Roadmaps and Guardrails

It’s time to revive the conversation about IT governance.

By Bob Rhubart

January/February 2013

IT governance is a touchy subject. Few architects would argue the importance of at least some form of governance, so why did five minutes of research on Google Trends confirm that interest in IT governance has steadily declined since 2004?

After all, enterprise IT certainly hasn’t gotten any less complex in the last eight or nine years, especially given the growing influence of cloud computing, mobile devices, social media, big data, and all those game-changing technologies. Managing that complexity is essential and requires a carefully planned architecture—a roadmap to guide the evolution of an organization’s IT resources in the transition from today to tomorrow and beyond.

Governance is the process that ensures an IT transition follows the company’s architectural roadmap. It is “a set of guiding processes and directives for the operation of an IT function within a business,” explains Oracle Enterprise Architect Eric Stephens. That seems rather important. So why isn’t there more conversation about IT governance?

“Any time in an industry when you experience an explosion of something new, people tend to lose their memories and forget all of the principles and practices that came before—that made them successful,” says Tim Hall, senior director of product management for Oracle Enterprise Repository, Oracle Service Registry, and Oracle Application Integration Architecture.

And that’s understandable. Be honest: when choosing conversation topics, are you more likely to go with innovation or principles and practices? The latter may not be all that exciting, but those principles and practices are what keep innovation from running off the rails.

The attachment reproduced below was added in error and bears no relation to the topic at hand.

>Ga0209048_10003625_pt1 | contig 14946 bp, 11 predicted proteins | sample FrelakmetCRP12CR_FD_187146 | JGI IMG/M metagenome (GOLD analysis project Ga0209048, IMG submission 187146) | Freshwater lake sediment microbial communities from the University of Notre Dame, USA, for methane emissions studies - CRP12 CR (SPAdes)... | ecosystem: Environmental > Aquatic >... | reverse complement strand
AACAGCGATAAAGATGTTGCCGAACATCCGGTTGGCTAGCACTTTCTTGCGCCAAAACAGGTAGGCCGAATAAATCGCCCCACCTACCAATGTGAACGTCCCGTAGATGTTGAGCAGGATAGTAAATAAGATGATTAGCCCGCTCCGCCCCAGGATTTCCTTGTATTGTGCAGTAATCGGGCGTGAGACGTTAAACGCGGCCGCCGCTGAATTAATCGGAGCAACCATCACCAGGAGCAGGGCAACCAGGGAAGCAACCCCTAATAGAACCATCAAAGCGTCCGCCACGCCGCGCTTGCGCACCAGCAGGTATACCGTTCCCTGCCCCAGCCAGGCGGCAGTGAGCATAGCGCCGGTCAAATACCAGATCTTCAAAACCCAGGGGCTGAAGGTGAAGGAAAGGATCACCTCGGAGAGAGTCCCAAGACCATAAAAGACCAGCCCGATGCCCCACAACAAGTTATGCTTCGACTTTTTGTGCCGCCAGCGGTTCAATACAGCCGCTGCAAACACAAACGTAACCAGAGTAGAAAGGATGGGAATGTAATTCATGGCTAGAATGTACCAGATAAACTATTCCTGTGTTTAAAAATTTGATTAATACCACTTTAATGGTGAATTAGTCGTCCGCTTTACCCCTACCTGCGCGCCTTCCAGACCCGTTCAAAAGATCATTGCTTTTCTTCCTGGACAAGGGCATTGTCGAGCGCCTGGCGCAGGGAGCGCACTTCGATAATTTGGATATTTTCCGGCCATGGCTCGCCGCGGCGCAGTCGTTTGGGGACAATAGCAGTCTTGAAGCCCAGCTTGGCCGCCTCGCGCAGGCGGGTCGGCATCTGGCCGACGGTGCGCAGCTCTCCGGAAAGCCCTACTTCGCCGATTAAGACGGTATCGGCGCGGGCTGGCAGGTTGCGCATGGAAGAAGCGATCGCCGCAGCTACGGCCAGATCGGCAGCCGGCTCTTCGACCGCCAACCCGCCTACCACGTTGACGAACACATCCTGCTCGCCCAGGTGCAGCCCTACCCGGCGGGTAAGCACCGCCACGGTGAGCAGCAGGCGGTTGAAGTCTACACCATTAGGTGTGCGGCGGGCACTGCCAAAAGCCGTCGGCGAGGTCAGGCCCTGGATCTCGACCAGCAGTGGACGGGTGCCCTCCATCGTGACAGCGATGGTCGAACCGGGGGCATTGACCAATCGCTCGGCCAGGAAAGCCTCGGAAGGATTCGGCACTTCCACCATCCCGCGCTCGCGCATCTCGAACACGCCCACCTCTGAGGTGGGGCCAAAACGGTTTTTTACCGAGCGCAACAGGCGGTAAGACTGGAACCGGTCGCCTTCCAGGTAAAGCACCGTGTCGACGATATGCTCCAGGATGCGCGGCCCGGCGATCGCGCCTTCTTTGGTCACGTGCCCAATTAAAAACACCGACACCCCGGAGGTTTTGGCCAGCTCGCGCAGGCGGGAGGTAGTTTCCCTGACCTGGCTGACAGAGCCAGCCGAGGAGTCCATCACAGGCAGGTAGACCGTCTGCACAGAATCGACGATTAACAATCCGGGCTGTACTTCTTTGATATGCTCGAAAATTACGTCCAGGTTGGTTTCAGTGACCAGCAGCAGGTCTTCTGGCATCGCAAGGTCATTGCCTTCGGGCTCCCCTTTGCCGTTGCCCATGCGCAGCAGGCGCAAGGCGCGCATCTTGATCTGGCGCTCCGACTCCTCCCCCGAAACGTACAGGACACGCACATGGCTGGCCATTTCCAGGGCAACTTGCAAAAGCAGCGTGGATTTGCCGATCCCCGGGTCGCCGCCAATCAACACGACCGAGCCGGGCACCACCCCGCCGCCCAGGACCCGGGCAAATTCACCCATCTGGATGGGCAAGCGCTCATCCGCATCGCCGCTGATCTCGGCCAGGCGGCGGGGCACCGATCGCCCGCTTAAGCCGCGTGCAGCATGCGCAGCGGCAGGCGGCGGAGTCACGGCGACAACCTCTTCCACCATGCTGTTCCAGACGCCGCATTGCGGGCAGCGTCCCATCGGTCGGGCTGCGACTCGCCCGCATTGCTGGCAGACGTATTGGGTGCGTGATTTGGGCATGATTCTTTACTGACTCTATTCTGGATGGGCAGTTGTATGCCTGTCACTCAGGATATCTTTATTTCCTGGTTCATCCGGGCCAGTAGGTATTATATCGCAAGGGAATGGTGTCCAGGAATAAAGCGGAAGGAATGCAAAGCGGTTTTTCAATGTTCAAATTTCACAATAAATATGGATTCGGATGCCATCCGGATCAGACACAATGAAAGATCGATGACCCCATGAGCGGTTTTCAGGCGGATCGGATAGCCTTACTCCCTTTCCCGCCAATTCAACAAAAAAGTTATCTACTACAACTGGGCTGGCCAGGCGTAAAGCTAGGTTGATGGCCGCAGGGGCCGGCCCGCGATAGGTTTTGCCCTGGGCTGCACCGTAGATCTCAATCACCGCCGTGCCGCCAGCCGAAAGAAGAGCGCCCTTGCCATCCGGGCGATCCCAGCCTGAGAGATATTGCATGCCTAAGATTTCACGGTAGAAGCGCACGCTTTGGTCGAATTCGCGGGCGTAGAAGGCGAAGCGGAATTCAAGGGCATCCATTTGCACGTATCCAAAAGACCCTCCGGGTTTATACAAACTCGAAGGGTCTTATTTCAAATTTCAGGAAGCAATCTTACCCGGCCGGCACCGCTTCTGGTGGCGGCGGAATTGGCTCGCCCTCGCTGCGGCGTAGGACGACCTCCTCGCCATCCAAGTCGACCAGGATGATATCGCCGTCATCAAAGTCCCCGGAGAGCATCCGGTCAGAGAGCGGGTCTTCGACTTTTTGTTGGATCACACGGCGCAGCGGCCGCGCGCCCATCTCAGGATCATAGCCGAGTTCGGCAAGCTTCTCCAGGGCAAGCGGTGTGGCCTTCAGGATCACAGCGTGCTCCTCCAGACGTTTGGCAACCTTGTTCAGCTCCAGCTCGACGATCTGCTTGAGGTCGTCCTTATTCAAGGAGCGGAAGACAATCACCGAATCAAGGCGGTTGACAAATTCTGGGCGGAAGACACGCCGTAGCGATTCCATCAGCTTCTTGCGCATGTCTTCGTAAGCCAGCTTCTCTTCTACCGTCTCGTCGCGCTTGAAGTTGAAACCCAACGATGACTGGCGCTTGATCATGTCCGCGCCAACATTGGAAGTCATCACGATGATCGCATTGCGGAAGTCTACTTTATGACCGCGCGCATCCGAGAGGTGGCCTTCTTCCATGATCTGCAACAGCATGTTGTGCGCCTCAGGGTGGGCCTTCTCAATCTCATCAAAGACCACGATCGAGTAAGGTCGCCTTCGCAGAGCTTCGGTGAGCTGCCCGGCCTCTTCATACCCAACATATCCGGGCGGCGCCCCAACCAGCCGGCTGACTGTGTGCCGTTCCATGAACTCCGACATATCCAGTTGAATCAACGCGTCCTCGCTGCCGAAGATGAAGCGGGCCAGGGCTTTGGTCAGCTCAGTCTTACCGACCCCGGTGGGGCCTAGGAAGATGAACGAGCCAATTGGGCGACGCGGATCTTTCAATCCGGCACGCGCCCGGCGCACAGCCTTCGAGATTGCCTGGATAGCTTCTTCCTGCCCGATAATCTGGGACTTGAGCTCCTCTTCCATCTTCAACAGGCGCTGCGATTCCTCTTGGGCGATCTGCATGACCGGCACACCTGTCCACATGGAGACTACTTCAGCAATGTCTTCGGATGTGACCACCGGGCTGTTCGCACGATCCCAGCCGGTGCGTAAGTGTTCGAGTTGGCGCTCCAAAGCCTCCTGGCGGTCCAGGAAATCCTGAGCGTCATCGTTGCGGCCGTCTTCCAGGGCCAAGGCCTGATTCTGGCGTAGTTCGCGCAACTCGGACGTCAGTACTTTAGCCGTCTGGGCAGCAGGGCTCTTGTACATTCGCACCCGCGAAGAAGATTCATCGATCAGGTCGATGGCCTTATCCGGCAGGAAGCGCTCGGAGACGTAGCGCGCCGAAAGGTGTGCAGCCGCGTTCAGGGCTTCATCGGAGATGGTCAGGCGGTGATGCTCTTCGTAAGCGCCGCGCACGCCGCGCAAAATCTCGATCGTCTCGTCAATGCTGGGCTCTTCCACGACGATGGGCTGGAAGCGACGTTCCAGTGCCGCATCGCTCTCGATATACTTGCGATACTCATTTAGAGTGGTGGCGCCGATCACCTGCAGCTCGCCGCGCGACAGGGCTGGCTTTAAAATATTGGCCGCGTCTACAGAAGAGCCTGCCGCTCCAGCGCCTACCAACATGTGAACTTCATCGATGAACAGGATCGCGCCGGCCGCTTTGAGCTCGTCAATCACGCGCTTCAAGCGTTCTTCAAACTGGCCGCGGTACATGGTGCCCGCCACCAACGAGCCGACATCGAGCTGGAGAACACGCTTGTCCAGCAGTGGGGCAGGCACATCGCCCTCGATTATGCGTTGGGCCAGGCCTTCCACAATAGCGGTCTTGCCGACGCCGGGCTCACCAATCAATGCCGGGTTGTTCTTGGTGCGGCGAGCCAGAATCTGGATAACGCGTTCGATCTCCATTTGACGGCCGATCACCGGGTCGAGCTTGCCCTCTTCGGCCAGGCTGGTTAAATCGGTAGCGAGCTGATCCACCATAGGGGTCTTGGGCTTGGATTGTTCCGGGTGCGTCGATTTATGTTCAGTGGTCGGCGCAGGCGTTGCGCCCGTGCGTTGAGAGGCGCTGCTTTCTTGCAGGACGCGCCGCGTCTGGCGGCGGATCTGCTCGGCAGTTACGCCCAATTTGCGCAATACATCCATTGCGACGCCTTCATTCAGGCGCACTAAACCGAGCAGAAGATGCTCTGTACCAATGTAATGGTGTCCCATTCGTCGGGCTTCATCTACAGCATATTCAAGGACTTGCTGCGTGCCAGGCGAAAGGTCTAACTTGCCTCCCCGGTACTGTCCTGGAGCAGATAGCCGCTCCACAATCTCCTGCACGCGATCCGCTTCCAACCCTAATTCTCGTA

“Excitement about new technologies can cause people to take their eyes off the ball, in terms of staying disciplined with their IT behaviors,” says Stephens. Those cracks in discipline can grow to seriously undermine governance, which can undermine architecture—which in turn can cause a massive increase in the amount of aspirin consumed by stakeholders. Reviving the conversation about IT governance in your organization can reduce cranial pressure and help you to dust off the principles and practices on which your IT foundation is based.

Holding fast to those established principles and practices will keep you grounded when trends try to throw you off balance. “Big data, cloud, and mobile trends are causing people to ask, ‘Now what do I do?’” says Hall. “What they need to do is what they’ve always done.”

And that’s because the process for creating successful architectures, whether for new trends or not, is never completely new. “People just need to hit the pause button for a second and very carefully think about what they’re trying to achieve,” says Hall. “What they’ll find is that we’ve been exploring all these topics since the dawn of distributed systems. All the same problems are still in play here, and it’s not like we have to invent a ton of new things to overcome these challenges.“

That doesn’t mean you can step into new technologies without making some adjustments, and in some cases you may be entering uncharted territory. The outcome of that journey depends entirely on enforcing your architectural roadmap through effective governance.

“Unless you have some regulation or guardrails around what’s going to happen, crazy things will occur,” says Stephens. And crazy is rarely mentioned as a desirable ingredient in a successful IT strategy.

Next Steps

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 Leveraging Governance to Sustain Enterprise Architecture Efforts
 TOGAF framework and guidelines for architecture governance
 Is SOA Governance the Problem?
 SOA Governance Is a Matter of Balance
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